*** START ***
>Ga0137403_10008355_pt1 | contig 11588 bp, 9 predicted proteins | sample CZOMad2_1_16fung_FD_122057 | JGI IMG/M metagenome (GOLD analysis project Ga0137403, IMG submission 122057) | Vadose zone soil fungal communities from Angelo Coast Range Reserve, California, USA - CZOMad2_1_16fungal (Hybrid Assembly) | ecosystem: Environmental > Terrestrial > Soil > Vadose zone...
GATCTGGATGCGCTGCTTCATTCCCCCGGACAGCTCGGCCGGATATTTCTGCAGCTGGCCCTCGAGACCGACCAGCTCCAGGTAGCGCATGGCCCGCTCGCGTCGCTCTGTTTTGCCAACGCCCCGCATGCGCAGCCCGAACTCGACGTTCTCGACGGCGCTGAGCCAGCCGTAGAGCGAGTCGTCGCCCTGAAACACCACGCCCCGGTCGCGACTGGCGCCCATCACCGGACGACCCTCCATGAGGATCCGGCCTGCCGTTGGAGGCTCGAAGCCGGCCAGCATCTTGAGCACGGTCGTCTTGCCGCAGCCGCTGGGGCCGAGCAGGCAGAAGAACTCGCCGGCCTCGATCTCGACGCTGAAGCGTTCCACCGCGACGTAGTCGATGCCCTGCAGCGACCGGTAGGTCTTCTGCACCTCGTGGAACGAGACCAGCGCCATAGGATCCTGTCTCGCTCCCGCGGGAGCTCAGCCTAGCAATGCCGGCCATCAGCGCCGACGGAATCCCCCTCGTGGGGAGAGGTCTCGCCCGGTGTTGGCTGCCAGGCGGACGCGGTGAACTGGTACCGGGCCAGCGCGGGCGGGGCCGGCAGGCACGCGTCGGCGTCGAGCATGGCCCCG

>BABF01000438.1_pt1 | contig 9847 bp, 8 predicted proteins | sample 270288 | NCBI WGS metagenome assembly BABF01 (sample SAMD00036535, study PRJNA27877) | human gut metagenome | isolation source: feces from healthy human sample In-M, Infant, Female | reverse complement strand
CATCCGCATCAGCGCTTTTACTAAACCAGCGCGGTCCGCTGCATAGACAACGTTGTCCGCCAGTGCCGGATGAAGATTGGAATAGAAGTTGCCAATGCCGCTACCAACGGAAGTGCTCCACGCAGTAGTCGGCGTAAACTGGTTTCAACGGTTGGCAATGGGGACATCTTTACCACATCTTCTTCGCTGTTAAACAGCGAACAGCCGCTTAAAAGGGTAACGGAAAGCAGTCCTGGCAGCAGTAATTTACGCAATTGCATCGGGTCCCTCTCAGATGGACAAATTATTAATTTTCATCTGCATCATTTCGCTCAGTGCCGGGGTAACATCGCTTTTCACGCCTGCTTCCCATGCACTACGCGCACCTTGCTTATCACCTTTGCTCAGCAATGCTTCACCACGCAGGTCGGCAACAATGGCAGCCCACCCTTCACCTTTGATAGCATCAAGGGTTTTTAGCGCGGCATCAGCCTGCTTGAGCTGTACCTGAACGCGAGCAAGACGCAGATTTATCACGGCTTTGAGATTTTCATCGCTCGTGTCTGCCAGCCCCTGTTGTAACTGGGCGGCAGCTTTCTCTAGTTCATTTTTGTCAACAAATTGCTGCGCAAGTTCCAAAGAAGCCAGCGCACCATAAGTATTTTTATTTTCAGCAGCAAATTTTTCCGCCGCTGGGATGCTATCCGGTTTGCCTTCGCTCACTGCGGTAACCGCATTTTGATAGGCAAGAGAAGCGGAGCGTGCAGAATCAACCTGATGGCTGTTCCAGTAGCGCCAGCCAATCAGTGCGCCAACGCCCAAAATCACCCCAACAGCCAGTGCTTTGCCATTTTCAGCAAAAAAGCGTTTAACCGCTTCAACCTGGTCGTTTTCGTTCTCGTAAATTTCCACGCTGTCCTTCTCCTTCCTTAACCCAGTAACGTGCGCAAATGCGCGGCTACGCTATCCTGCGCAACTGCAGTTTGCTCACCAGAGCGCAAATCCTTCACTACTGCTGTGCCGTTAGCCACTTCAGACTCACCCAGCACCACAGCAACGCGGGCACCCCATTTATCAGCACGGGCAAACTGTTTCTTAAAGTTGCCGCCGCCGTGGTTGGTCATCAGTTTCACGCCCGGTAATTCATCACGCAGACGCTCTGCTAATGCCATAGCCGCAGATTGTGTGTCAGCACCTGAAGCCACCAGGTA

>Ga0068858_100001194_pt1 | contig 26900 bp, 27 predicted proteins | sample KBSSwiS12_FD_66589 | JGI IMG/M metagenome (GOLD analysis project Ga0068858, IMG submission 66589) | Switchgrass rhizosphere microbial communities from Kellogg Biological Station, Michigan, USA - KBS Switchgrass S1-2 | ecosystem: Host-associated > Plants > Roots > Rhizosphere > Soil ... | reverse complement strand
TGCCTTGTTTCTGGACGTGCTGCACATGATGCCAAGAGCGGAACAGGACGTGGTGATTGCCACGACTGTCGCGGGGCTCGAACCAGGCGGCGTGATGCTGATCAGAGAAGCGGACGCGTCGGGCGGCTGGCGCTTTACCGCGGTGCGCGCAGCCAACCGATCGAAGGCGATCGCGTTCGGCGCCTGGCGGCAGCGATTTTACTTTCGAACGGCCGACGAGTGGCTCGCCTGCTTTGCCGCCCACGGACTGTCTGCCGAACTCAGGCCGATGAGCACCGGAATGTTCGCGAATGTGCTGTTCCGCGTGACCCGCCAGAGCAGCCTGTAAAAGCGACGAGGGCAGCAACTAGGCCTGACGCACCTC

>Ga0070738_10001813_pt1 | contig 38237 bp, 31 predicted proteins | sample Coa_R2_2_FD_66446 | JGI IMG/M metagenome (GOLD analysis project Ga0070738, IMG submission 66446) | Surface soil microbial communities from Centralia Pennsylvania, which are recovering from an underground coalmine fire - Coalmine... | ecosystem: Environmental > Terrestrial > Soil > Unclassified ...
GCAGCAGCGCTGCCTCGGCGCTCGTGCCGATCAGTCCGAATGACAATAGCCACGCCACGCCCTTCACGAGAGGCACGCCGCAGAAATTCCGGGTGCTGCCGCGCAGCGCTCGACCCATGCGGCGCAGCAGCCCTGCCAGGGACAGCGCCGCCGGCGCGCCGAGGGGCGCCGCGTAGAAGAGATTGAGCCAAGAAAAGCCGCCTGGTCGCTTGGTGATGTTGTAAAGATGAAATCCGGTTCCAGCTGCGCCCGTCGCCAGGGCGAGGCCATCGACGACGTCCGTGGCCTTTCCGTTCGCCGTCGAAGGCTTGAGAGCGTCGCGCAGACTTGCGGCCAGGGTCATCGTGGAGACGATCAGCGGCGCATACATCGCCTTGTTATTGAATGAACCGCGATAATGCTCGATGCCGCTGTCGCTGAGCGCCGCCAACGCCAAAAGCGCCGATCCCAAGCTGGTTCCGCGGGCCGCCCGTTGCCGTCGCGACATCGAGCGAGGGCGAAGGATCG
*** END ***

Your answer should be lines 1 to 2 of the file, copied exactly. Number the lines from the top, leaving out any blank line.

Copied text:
>Ga0137403_10008355_pt1 | contig 11588 bp, 9 predicted proteins | sample CZOMad2_1_16fung_FD_122057 | JGI IMG/M metagenome (GOLD analysis project Ga0137403, IMG submission 122057) | Vadose zone soil fungal communities from Angelo Coast Range Reserve, California, USA - CZOMad2_1_16fungal (Hybrid Assembly) | ecosystem: Environmental > Terrestrial > Soil > Vadose zone...
GATCTGGATGCGCTGCTTCATTCCCCCGGACAGCTCGGCCGGATATTTCTGCAGCTGGCCCTCGAGACCGACCAGCTCCAGGTAGCGCATGGCCCGCTCGCGTCGCTCTGTTTTGCCAACGCCCCGCATGCGCAGCCCGAACTCGACGTTCTCGACGGCGCTGAGCCAGCCGTAGAGCGAGTCGTCGCCCTGAAACACCACGCCCCGGTCGCGACTGGCGCCCATCACCGGACGACCCTCCATGAGGATCCGGCCTGCCGTTGGAGGCTCGAAGCCGGCCAGCATCTTGAGCACGGTCGTCTTGCCGCAGCCGCTGGGGCCGAGCAGGCAGAAGAACTCGCCGGCCTCGATCTCGACGCTGAAGCGTTCCACCGCGACGTAGTCGATGCCCTGCAGCGACCGGTAGGTCTTCTGCACCTCGTGGAACGAGACCAGCGCCATAGGATCCTGTCTCGCTCCCGCGGGAGCTCAGCCTAGCAATGCCGGCCATCAGCGCCGACGGAATCCCCCTCGTGGGGAGAGGTCTCGCCCGGTGTTGGCTGCCAGGCGGACGCGGTGAACTGGTACCGGGCCAGCGCGGGCGGGGCCGGCAGGCACGCGTCGGCGTCGAGCATGGCCCCG